Tri-City shoppers eager to start checking off their Christmas gift lists and scooping up doorbuster specials won't have to get up early Friday morning.
Black Friday is starting a day earlier this year at 8 p.m. today at most stores at Columbia Center mall and at many other department stores, like Kohl's in Richland.
Other retailers, including Best Buy and Walmart, will open even earlier at 6 p.m.
"They'll barely have time to finish their turkey," joked David Spaulding, sales manager at REI in Kennewick.
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REI won't open until 7 a.m. Friday but will stay open later.
"We try to stay out of the craziness," he said, noting REI online shoppers "can shop in their jammies, it's open 24 hours a day."
Across town, Marie Pincheira, part of the management team at Best Buy, is looking forward to today.
"It's one of the days of the year I live for," she said, adding that the rest of the sales staff "honestly gets super excited and want to be scheduled for that day. The time flies by super fast."
One of the doorbusters she's sure will have people postponing their after-dinner naps is a 55-inch LG Tv for $499.
"We'll probably have a line for them," Pincheira said.
One of those in line -- though he has his eye on a 65-inch TV -- is Oscar Perez of Kennewick.
He's been camping out for Black Fridays at Best Buy for six years, and this year is no different. It just began earlier.
Perez pitched his tent near the electronics and appliance store at 6 a.m. Tuesday.
"There are good deals every year, but I do it more for the adventure. It's fun and nice to stir things up in life. I do it for the experience," Perez said.
His buddy, Henry Macias of Pasco, joined Perez at their temporary campsite at 3 p.m. Tuesday. Macias wants to pick up a new PlayStation 4 and a couple of laptops. They've been using propane heaters to ward off the freezing overnight temperatures.
Even though they're spending Thanksgiving at Best Buy, the two won't miss out on dinner.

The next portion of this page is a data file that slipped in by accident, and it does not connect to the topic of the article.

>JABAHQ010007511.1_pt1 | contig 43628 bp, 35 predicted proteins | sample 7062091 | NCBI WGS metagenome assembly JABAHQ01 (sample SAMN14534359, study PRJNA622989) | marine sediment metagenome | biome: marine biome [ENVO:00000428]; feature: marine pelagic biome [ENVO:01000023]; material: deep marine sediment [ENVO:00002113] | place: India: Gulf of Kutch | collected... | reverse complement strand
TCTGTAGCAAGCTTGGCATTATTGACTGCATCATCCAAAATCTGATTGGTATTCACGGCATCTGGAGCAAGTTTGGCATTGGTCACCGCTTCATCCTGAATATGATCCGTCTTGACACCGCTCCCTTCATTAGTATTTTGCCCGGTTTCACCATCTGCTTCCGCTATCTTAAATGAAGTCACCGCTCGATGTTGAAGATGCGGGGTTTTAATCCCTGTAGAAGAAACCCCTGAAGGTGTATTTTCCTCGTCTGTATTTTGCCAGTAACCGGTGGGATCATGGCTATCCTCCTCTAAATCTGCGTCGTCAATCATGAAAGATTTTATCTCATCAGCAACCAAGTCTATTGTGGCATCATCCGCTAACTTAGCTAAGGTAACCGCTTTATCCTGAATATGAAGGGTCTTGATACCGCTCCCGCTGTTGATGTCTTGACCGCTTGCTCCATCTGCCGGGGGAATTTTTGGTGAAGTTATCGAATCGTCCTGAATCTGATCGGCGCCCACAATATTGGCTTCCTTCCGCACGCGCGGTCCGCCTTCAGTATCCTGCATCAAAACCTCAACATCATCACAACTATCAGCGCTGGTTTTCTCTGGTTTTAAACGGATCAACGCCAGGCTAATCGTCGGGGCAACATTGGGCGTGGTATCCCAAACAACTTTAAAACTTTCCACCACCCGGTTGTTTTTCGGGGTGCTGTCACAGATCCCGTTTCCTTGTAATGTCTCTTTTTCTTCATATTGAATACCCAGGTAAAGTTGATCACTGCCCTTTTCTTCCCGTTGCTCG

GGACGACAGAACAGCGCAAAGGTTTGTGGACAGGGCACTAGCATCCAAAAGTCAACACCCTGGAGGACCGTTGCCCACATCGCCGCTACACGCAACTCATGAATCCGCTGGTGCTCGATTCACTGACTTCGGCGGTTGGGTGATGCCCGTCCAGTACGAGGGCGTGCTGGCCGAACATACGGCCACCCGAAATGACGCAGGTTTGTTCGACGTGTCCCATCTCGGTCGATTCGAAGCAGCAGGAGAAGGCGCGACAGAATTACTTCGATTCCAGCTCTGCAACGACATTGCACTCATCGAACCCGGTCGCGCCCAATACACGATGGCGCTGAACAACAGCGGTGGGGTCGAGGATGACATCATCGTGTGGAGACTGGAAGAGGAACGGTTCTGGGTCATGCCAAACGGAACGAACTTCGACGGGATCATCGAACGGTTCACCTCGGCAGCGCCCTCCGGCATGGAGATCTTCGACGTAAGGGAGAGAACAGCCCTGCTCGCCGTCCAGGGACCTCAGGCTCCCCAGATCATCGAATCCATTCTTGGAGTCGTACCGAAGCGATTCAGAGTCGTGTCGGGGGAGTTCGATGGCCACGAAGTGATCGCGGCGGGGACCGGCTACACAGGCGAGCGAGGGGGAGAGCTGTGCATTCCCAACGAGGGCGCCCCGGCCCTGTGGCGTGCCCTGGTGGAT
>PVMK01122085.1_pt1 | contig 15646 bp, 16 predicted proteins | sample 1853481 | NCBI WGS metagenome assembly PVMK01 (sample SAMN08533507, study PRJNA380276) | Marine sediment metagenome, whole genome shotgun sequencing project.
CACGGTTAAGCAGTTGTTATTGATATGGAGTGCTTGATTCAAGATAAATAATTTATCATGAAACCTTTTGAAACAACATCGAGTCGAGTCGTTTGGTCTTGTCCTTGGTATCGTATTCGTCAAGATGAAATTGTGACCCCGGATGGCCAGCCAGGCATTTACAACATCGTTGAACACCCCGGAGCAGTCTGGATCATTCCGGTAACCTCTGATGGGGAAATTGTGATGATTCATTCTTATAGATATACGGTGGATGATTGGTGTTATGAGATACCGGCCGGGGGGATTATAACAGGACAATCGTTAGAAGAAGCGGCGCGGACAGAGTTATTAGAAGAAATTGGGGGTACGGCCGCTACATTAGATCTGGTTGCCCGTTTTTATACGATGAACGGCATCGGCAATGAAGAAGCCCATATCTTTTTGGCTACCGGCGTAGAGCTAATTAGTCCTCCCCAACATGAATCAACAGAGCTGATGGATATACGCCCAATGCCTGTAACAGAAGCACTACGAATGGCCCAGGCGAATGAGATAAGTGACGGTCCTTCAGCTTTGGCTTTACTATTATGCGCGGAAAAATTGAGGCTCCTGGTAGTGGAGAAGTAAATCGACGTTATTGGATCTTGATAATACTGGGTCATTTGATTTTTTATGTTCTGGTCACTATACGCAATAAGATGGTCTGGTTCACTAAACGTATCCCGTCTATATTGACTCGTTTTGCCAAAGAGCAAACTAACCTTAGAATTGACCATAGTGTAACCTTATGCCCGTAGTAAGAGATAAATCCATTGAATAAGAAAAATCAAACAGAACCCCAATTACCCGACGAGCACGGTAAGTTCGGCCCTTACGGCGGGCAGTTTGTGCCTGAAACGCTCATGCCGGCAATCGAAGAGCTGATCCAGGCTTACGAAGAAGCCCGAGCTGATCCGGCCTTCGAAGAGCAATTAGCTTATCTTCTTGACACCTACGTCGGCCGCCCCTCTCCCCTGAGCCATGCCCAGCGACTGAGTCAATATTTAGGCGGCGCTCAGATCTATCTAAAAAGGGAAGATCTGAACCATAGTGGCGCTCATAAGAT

"Our families pack it and bring it down to us, and we all crowd around the tent and eat," Perez said.
Pincheira's not surprised Tri-City stores are opting to open for at least part of Thanksgiving Day. It's a trend she has seen in other parts of the country.
"It'll give our customers an opportunity to make a new tradition," Pincheira said.
Most of the stores at Columbia Center mall will open at 8 p.m. today and not close until 10 p.m. Friday.
"The mall usually opens at midnight for Black Friday, so this is just an extra four hours," said Jordan Youngs, director of marketing and business development at the mall.
Youngs said some, but not all, Simon Property Group malls will be opening on Thanksgiving. He said it's the company's way of accommodating shoppers who want to participate in the special sales at the mall stores but not stay up all night or get up at midnight.
"Though they're welcome to stay 26 hours if they'd like," he chuckled.
There will be restaurants and fast food places open during the extended hours at the mall. Friday, there will be a gift-wrapping station and the Sea Gals will be selling and signing their calendars 11 a.m. to 2 p.m. near the food court with proceeds going to Seattle Children's Hospital.
The craziness of Black Friday isn't an issue at Grigg's Department Store in Pasco.
"We've been open on Thanksgiving Day for at least 25 years," said Charlie Grigg, adding that the store -- but not the Ace Hardware stores also owned by the family -- will be open from 9 a.m. to 5 p.m. today.
"If, on Thanksgiving Day, you need a toilet plunger or an element for the stove, we're here. When you need something like that, you're not going to find it at a convenience store," he said.
Employees are asked to volunteer to work Thanksgiving and given the choice of a morning or afternoon shift at holiday pay rates.
"It's not a huge shopping day for us. I'd say we actually lose money, because sales aren't huge, but it's a convenience, a service for our customers. And if they want to pick up a Christmas gift with their plunger, all our after-Thanksgiving merchandise is on sale too," Grigg said.
He speculated that the push to open on Thanksgiving is being driven by the calendar.
"Thanksgiving is a week later than usual so there's a week less shopping time this year. Stores need to make a certain number of dollars and the question is, how to pick that up," Grigg said.
-- Loretto J. Hulse: 582-1513; firstname.lastname@example.org